WEST LOOP — After a heated meeting Wednesday night, a West Loop alderman said he has not yet decided whether he will support the latest plans for Union West.
In a new plan that reduces height and the number of apartments, developers ZOM Mid-Atlantic & Verde Communities now aim to build 358 apartments in two 15-story towers at 935 W. Washington Blvd.
New plans also call for a one-story building facing Madison Street.
Ald. Danny Solis (25th), said the West Loop is a "hot neighborhood" that's growing, and the developer has made concessions since meeting with neighbors in December.
"If you look at most of the existing buildings that were here before development, they were all factory buildings. I think you can understand that we're not just going to have old factory buildings converted to residential. There's going to be some development, some height," the veteran alderman said. "I've got to think about it."
Developers previously planned to build a 405-unit apartment project in three interconnected buildings — 17 stories, 15 stories and eight stories. But at a meeting in December, neighbors and leaders of three influential West Loop groups complained that the planned West Loop apartment complex was too tall.
Despite changes, some neighbors living near the site continued to voiced their concerns about Union West's proposed height and setbacks.
"The larger concern is the fact that no matter how far back that setback is, or what landscaping is there, with 15 stories, you block the light," said neighbor Katie Buffone, who has lived at 14 N. Sangamon since 1999. "I'm more concerned that you are now putting these people in a cavern."
But the development team said numerous concessions have been made to try to address neighbors' concerns.
"I think we've gone a long way in the right direction," said Richard Klawiter, a zoning attorney with DLA Piper.
Under new plans, the development would feature 259 parking spots and 13,700 square feet of retail space and would top out at 167 feet, according to Angela Spadoni, associate director with bKL Architecture. One level of parking would be underground, and 64 parking spaces would be reserved for Haymarket employees and clients.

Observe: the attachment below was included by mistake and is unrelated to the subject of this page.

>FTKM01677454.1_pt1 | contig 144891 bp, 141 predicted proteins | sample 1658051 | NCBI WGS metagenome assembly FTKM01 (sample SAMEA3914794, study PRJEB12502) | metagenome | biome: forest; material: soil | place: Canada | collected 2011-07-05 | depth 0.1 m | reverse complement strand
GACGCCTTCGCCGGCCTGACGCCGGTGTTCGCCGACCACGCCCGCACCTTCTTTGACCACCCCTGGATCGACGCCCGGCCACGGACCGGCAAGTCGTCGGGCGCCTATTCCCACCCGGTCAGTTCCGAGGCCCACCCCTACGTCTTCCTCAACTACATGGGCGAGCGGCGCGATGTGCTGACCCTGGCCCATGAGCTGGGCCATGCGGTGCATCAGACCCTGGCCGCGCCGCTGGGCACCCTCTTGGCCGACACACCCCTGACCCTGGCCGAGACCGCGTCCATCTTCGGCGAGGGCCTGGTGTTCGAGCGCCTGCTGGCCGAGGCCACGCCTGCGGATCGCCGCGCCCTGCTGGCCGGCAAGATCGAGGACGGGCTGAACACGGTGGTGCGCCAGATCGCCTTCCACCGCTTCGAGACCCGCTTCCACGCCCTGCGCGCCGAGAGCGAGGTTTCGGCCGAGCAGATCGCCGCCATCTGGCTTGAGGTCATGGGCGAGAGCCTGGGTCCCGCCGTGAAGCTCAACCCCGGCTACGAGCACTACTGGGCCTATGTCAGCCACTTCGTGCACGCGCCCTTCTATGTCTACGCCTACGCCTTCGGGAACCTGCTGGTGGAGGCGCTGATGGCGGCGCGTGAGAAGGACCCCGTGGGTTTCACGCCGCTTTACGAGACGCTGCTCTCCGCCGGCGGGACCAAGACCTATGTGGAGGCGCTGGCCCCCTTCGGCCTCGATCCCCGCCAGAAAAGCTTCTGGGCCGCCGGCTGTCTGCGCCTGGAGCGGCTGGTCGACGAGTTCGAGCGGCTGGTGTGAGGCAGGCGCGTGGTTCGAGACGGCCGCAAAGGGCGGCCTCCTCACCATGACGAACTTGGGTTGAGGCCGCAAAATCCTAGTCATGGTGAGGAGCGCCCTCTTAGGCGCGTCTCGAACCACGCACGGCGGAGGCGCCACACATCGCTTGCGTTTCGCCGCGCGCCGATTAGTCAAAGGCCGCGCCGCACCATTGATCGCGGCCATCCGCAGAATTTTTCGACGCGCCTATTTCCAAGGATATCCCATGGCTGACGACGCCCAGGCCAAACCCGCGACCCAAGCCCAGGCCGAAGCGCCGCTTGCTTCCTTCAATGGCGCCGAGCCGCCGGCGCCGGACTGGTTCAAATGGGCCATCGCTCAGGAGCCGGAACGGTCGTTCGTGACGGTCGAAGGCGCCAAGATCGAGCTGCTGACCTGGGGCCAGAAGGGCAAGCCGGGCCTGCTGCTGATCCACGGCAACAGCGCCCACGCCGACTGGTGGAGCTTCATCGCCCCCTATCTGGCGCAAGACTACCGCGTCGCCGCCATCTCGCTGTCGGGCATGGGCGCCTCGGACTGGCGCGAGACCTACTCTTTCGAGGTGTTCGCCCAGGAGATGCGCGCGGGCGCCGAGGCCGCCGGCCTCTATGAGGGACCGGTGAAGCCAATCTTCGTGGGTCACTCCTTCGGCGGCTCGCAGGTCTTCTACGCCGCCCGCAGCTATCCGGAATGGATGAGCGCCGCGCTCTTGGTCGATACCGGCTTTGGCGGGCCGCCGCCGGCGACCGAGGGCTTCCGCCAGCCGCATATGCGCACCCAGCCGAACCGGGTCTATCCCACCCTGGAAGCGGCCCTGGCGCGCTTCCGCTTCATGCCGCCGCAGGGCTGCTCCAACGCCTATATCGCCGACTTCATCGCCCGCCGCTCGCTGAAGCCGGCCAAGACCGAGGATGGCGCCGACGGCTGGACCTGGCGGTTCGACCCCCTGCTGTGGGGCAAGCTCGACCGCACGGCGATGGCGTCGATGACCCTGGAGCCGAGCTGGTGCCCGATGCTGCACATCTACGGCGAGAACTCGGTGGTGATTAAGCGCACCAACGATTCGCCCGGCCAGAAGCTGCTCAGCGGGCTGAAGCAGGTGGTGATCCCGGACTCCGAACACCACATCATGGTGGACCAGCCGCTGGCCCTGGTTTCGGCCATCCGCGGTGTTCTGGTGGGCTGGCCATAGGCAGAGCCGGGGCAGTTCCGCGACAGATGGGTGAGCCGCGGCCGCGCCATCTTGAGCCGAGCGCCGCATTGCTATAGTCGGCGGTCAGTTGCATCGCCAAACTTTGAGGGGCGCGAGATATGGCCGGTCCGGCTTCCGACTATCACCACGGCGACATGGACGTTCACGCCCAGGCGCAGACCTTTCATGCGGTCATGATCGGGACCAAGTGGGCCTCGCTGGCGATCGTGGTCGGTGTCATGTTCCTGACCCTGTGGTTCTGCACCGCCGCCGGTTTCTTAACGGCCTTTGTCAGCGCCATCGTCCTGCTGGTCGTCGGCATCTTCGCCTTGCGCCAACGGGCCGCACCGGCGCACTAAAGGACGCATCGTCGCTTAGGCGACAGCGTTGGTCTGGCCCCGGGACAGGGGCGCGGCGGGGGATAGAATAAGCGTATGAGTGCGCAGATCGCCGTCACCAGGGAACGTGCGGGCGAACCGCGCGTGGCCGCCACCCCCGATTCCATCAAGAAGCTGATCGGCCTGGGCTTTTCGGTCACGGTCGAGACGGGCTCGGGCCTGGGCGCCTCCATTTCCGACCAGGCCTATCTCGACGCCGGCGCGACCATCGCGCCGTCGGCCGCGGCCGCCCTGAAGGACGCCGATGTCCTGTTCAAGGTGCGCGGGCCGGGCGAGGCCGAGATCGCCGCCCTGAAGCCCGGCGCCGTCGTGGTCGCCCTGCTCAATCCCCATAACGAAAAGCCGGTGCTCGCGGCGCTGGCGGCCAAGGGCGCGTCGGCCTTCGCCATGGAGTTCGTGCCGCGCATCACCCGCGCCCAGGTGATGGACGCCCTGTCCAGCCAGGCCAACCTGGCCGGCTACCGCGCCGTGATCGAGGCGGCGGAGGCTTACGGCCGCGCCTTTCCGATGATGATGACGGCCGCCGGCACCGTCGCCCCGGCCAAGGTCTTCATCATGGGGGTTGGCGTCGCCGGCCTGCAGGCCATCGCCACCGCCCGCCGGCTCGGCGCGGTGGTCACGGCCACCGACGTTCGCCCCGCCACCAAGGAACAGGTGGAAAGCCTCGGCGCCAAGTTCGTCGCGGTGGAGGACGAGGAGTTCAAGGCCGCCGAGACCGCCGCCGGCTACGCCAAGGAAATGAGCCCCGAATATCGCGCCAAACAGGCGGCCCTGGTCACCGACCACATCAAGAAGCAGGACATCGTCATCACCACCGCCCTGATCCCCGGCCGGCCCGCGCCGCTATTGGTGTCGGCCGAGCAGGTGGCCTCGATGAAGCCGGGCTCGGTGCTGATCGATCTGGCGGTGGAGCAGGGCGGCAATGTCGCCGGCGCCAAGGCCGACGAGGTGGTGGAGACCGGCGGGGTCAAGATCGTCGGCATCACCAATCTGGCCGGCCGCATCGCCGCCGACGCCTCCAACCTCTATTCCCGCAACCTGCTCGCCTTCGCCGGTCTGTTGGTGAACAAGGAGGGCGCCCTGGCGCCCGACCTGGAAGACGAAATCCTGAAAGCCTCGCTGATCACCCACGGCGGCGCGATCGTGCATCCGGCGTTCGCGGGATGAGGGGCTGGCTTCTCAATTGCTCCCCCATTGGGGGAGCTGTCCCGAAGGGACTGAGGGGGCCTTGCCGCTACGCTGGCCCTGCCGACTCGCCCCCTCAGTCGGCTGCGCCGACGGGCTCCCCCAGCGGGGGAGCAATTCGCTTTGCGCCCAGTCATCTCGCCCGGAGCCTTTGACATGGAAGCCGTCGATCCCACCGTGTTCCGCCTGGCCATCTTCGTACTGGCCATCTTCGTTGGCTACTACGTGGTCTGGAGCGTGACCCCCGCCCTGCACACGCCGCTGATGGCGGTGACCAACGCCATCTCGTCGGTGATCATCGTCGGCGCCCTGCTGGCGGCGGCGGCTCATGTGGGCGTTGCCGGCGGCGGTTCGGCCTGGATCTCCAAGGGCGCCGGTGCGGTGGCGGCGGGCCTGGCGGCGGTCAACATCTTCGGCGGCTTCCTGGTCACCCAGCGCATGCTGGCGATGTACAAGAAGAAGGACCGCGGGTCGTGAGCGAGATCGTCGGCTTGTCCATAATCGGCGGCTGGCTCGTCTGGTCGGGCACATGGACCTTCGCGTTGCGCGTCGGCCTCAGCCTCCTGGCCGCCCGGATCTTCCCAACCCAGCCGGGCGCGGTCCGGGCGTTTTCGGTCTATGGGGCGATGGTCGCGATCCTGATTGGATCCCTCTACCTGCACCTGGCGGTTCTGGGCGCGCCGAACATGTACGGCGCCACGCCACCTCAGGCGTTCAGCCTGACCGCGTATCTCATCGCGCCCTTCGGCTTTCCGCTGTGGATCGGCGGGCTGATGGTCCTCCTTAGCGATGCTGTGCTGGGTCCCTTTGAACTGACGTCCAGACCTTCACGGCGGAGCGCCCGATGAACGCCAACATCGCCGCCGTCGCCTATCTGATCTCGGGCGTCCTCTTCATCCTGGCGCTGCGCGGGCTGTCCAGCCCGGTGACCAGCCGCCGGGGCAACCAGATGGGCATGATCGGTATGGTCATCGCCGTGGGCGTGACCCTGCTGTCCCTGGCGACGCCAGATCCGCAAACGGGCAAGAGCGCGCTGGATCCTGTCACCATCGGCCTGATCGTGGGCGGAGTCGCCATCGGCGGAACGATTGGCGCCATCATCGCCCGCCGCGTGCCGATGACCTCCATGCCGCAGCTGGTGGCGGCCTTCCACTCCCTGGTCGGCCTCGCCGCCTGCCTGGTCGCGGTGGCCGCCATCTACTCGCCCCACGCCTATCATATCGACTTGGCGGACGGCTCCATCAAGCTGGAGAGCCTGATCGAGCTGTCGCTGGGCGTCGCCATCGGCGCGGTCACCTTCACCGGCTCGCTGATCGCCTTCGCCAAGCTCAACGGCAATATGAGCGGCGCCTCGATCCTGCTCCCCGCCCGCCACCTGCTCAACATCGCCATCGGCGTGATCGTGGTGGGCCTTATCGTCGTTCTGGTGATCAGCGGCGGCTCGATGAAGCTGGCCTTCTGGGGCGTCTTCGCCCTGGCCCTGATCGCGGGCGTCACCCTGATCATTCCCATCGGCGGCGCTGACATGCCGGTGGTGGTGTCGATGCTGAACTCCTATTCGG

Under previous plans, the developer aimed to build 232 parking spots and 8,000 square feet of retail space in a building that would top out at 189 feet.
Before pitching 405 units in December, developers aimed to build 442 apartments at the site.
Skinner West contribution
Developers plan to contribute $75,000 to Friends of Skinner West to help build a STEM lab at the school if the project is approved. If approved, a portion of the developer's $1.76 million contribution to the city's Neighborhood Opportunity Fund — about 10 percent — could also be used to fund school programs, said Andrew Cretal, senior vice president with ZOM Living.
The developer is seeking a zoning change. As part of the new zoning, developers aim to contribute at least $1.76 million to the Neighborhood Opportunity Bonus fund, a new city initiative that allows developers to build bigger and taller projects in an expanded downtown area to support commercial projects in blighted neighborhoods.
The site at Washington and Sangamon now houses a one-story building that is part of Haymarket addiction recovery center's campus and a parking lot on Madison Street.
If approved, the Union West plan would not impact or displace existing operations at Haymarket Center's larger McDermott Center building, located across the street from the proposed development site at 932 W. Washington Blvd.
The project is designed by Chicago-based bKL Architecture.
The existing one-story building on site currently houses some Haymarket Center programs. [DNAinfo/Stephanie Lulay]